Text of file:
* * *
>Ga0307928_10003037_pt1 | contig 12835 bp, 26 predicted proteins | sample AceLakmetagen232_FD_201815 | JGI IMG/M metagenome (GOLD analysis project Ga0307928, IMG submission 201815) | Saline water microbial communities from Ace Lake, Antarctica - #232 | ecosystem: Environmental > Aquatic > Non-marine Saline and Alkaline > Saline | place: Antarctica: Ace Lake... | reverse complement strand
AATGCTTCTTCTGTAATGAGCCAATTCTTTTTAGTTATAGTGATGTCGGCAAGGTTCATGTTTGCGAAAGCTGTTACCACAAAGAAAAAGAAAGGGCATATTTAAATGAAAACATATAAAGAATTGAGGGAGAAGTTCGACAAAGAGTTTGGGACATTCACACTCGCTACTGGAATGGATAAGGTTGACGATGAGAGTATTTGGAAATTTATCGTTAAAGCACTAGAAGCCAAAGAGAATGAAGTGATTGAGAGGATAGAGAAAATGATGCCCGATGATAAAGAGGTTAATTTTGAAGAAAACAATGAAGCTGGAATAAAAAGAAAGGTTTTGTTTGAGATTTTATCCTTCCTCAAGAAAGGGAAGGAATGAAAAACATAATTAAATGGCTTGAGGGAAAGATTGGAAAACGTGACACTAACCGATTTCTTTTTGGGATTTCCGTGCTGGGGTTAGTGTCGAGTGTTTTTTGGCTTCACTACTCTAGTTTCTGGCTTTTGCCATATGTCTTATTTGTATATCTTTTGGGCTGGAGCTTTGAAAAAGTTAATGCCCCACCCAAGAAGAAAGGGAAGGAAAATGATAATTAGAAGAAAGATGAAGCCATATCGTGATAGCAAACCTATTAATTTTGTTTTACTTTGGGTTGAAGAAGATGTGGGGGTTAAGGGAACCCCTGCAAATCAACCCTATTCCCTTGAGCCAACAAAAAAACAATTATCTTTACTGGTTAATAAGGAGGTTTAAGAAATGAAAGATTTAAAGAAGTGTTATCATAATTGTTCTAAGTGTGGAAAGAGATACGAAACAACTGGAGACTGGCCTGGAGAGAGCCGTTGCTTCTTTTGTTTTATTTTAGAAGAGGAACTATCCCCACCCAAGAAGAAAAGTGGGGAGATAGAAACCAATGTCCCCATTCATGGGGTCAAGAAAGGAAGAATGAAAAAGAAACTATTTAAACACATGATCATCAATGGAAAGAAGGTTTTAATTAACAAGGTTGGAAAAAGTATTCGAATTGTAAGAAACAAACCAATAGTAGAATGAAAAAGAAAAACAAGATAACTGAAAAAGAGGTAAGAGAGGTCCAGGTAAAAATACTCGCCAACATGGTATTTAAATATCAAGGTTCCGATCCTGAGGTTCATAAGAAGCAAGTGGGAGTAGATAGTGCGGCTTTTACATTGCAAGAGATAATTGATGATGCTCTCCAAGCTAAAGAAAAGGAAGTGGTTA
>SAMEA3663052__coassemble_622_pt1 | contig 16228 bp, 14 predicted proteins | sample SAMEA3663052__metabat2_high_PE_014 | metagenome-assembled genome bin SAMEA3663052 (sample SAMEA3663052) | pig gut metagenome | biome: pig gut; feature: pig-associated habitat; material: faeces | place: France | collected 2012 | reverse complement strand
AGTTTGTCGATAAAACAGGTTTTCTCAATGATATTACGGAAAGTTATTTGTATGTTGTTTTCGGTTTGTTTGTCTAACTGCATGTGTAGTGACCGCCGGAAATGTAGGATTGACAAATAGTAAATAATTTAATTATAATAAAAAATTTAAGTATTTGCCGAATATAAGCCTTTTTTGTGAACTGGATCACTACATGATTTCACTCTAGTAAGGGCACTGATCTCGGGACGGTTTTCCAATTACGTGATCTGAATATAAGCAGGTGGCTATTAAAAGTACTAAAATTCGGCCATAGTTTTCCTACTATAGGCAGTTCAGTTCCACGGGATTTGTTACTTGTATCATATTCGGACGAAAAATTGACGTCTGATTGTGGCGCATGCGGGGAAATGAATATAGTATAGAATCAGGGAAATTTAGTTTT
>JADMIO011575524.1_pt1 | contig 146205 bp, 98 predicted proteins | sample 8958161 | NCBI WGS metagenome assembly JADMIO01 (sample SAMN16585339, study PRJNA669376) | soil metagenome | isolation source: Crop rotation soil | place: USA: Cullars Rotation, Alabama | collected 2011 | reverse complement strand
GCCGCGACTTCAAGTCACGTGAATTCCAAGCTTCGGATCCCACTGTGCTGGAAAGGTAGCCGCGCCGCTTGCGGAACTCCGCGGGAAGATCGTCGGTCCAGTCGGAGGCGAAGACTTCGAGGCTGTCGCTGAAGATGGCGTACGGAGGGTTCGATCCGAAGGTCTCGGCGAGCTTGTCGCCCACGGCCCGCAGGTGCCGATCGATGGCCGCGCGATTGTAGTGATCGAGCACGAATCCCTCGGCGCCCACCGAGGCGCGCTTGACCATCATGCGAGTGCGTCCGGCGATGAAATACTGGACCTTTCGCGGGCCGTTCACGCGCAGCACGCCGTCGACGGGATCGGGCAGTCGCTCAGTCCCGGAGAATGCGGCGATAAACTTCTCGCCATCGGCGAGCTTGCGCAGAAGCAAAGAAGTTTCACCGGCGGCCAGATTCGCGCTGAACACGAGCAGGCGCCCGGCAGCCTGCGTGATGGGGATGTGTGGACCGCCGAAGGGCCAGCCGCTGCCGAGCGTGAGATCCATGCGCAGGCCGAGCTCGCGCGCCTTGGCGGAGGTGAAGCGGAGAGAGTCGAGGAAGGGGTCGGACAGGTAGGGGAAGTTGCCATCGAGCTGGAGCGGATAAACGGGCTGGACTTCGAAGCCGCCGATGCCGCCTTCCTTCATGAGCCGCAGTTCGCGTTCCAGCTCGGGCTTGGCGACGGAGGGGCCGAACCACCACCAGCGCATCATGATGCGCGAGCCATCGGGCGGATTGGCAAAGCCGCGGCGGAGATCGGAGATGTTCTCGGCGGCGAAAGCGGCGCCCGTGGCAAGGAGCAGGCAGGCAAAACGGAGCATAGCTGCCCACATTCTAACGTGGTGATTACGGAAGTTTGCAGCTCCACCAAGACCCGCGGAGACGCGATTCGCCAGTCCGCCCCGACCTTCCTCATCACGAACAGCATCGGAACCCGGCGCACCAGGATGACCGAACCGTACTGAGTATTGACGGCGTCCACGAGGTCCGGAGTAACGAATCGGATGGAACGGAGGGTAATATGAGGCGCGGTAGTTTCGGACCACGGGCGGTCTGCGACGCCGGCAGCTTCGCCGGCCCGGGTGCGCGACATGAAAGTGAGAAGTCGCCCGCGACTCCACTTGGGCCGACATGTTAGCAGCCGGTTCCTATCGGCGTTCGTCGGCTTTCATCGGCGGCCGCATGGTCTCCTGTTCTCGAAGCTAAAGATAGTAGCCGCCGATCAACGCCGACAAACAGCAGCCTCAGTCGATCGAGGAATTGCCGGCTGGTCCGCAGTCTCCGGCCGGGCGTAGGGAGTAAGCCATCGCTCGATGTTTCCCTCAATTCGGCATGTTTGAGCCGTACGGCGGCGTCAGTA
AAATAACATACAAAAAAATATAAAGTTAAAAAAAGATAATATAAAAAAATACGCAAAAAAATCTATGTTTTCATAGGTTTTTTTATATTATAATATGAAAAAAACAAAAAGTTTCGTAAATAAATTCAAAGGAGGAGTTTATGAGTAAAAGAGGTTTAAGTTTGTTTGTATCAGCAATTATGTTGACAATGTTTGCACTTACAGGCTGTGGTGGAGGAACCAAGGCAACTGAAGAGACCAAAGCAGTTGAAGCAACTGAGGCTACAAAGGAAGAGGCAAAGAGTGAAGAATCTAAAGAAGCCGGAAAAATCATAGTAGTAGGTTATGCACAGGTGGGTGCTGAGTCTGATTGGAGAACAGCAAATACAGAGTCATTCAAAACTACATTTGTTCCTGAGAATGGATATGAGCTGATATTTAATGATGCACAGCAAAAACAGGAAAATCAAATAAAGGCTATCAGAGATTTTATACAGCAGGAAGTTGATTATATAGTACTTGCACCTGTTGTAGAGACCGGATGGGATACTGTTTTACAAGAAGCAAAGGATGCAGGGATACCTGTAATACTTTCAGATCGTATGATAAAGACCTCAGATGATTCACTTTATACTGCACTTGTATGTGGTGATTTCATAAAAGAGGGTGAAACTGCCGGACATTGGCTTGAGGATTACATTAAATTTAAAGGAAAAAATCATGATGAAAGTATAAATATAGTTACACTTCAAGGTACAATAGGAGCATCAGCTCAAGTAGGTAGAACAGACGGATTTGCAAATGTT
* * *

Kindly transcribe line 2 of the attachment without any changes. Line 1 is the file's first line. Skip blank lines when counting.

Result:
AATGCTTCTTCTGTAATGAGCCAATTCTTTTTAGTTATAGTGATGTCGGCAAGGTTCATGTTTGCGAAAGCTGTTACCACAAAGAAAAAGAAAGGGCATATTTAAATGAAAACATATAAAGAATTGAGGGAGAAGTTCGACAAAGAGTTTGGGACATTCACACTCGCTACTGGAATGGATAAGGTTGACGATGAGAGTATTTGGAAATTTATCGTTAAAGCACTAGAAGCCAAAGAGAATGAAGTGATTGAGAGGATAGAGAAAATGATGCCCGATGATAAAGAGGTTAATTTTGAAGAAAACAATGAAGCTGGAATAAAAAGAAAGGTTTTGTTTGAGATTTTATCCTTCCTCAAGAAAGGGAAGGAATGAAAAACATAATTAAATGGCTTGAGGGAAAGATTGGAAAACGTGACACTAACCGATTTCTTTTTGGGATTTCCGTGCTGGGGTTAGTGTCGAGTGTTTTTTGGCTTCACTACTCTAGTTTCTGGCTTTTGCCATATGTCTTATTTGTATATCTTTTGGGCTGGAGCTTTGAAAAAGTTAATGCCCCACCCAAGAAGAAAGGGAAGGAAAATGATAATTAGAAGAAAGATGAAGCCATATCGTGATAGCAAACCTATTAATTTTGTTTTACTTTGGGTTGAAGAAGATGTGGGGGTTAAGGGAACCCCTGCAAATCAACCCTATTCCCTTGAGCCAACAAAAAAACAATTATCTTTACTGGTTAATAAGGAGGTTTAAGAAATGAAAGATTTAAAGAAGTGTTATCATAATTGTTCTAAGTGTGGAAAGAGATACGAAACAACTGGAGACTGGCCTGGAGAGAGCCGTTGCTTCTTTTGTTTTATTTTAGAAGAGGAACTATCCCCACCCAAGAAGAAAAGTGGGGAGATAGAAACCAATGTCCCCATTCATGGGGTCAAGAAAGGAAGAATGAAAAAGAAACTATTTAAACACATGATCATCAATGGAAAGAAGGTTTTAATTAACAAGGTTGGAAAAAGTATTCGAATTGTAAGAAACAAACCAATAGTAGAATGAAAAAGAAAAACAAGATAACTGAAAAAGAGGTAAGAGAGGTCCAGGTAAAAATACTCGCCAACATGGTATTTAAATATCAAGGTTCCGATCCTGAGGTTCATAAGAAGCAAGTGGGAGTAGATAGTGCGGCTTTTACATTGCAAGAGATAATTGATGATGCTCTCCAAGCTAAAGAAAAGGAAGTGGTTA